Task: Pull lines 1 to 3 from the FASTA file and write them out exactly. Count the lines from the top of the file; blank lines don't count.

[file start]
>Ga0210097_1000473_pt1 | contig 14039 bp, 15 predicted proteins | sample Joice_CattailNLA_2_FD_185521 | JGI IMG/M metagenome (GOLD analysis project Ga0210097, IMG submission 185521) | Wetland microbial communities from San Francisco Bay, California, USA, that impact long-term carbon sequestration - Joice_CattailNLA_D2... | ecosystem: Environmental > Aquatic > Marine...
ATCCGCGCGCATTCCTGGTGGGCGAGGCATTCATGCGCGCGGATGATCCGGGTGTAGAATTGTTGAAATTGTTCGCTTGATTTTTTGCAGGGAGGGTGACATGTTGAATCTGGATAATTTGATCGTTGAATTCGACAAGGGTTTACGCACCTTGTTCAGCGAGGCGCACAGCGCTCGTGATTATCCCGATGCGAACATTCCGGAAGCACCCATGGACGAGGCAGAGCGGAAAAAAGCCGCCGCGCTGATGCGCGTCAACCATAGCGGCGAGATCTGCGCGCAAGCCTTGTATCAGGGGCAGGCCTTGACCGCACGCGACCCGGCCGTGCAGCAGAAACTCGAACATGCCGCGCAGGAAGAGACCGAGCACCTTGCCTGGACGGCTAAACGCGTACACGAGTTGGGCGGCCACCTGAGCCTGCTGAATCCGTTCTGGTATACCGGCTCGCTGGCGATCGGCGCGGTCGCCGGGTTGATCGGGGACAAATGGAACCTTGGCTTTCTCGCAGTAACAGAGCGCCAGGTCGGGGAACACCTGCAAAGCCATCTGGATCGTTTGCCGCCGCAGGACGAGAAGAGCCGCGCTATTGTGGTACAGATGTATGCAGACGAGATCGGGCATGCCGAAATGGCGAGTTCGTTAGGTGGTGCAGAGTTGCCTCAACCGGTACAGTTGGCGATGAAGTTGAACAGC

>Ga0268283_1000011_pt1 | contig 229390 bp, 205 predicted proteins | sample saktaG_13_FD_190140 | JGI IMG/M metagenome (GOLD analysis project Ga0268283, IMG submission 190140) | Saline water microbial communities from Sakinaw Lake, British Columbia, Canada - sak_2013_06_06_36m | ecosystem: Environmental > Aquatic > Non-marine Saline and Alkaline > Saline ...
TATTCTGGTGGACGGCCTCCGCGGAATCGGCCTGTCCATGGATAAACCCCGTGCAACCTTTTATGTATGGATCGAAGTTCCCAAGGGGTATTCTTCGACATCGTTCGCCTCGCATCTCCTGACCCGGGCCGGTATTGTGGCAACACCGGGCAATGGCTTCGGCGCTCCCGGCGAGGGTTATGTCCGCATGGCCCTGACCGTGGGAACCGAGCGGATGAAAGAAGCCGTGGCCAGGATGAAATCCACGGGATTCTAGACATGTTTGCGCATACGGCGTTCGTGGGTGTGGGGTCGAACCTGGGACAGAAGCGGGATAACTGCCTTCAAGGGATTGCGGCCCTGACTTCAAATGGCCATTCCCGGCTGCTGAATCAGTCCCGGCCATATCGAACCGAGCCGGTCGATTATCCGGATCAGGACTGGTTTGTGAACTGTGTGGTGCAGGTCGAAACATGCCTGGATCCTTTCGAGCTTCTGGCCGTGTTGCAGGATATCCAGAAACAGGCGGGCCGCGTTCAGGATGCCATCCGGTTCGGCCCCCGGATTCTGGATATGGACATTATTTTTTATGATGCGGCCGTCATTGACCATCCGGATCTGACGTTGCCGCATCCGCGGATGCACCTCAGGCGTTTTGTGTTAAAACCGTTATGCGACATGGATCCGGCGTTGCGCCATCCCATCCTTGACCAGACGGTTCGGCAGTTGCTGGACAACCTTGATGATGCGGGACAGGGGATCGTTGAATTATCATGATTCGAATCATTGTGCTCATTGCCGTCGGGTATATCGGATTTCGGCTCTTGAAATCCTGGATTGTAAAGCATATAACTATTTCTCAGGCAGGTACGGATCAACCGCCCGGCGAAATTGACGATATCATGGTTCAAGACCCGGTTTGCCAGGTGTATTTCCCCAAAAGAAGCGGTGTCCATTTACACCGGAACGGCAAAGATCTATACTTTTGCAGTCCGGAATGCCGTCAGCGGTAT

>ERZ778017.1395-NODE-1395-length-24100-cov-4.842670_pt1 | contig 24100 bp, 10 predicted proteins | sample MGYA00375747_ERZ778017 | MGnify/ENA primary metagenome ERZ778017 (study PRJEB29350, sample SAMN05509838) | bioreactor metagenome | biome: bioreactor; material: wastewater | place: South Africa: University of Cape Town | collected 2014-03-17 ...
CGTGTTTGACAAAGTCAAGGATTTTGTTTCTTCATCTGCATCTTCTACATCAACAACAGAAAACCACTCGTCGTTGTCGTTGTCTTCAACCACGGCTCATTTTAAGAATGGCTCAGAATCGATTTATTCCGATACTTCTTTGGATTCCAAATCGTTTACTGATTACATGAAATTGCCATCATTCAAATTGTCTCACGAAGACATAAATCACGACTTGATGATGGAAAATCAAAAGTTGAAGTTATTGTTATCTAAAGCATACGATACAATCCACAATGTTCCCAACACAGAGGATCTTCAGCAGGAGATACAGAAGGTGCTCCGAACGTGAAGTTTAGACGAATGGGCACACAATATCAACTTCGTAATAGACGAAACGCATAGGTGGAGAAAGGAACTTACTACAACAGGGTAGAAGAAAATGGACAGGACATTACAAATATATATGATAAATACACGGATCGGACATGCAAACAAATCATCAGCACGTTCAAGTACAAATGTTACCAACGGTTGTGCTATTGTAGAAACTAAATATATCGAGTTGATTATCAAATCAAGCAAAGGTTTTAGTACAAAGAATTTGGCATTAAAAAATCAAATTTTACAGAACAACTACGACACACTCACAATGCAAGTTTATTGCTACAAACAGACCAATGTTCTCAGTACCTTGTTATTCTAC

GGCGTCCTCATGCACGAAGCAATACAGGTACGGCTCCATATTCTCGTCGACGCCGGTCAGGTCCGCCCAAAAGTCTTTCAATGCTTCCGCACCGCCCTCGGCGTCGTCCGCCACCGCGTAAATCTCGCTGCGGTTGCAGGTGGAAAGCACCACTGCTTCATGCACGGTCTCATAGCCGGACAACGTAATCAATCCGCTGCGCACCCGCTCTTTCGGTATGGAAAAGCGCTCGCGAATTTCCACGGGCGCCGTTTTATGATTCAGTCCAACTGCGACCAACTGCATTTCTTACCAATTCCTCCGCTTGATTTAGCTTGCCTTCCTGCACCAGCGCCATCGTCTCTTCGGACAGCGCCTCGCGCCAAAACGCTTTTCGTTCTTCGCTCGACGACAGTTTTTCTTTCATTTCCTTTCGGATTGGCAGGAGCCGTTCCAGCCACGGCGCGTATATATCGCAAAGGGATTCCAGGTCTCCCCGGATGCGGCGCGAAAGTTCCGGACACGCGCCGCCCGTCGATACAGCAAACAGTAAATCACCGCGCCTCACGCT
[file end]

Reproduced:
>Ga0210097_1000473_pt1 | contig 14039 bp, 15 predicted proteins | sample Joice_CattailNLA_2_FD_185521 | JGI IMG/M metagenome (GOLD analysis project Ga0210097, IMG submission 185521) | Wetland microbial communities from San Francisco Bay, California, USA, that impact long-term carbon sequestration - Joice_CattailNLA_D2... | ecosystem: Environmental > Aquatic > Marine...
ATCCGCGCGCATTCCTGGTGGGCGAGGCATTCATGCGCGCGGATGATCCGGGTGTAGAATTGTTGAAATTGTTCGCTTGATTTTTTGCAGGGAGGGTGACATGTTGAATCTGGATAATTTGATCGTTGAATTCGACAAGGGTTTACGCACCTTGTTCAGCGAGGCGCACAGCGCTCGTGATTATCCCGATGCGAACATTCCGGAAGCACCCATGGACGAGGCAGAGCGGAAAAAAGCCGCCGCGCTGATGCGCGTCAACCATAGCGGCGAGATCTGCGCGCAAGCCTTGTATCAGGGGCAGGCCTTGACCGCACGCGACCCGGCCGTGCAGCAGAAACTCGAACATGCCGCGCAGGAAGAGACCGAGCACCTTGCCTGGACGGCTAAACGCGTACACGAGTTGGGCGGCCACCTGAGCCTGCTGAATCCGTTCTGGTATACCGGCTCGCTGGCGATCGGCGCGGTCGCCGGGTTGATCGGGGACAAATGGAACCTTGGCTTTCTCGCAGTAACAGAGCGCCAGGTCGGGGAACACCTGCAAAGCCATCTGGATCGTTTGCCGCCGCAGGACGAGAAGAGCCGCGCTATTGTGGTACAGATGTATGCAGACGAGATCGGGCATGCCGAAATGGCGAGTTCGTTAGGTGGTGCAGAGTTGCCTCAACCGGTACAGTTGGCGATGAAGTTGAACAGC

>Ga0268283_1000011_pt1 | contig 229390 bp, 205 predicted proteins | sample saktaG_13_FD_190140 | JGI IMG/M metagenome (GOLD analysis project Ga0268283, IMG submission 190140) | Saline water microbial communities from Sakinaw Lake, British Columbia, Canada - sak_2013_06_06_36m | ecosystem: Environmental > Aquatic > Non-marine Saline and Alkaline > Saline ...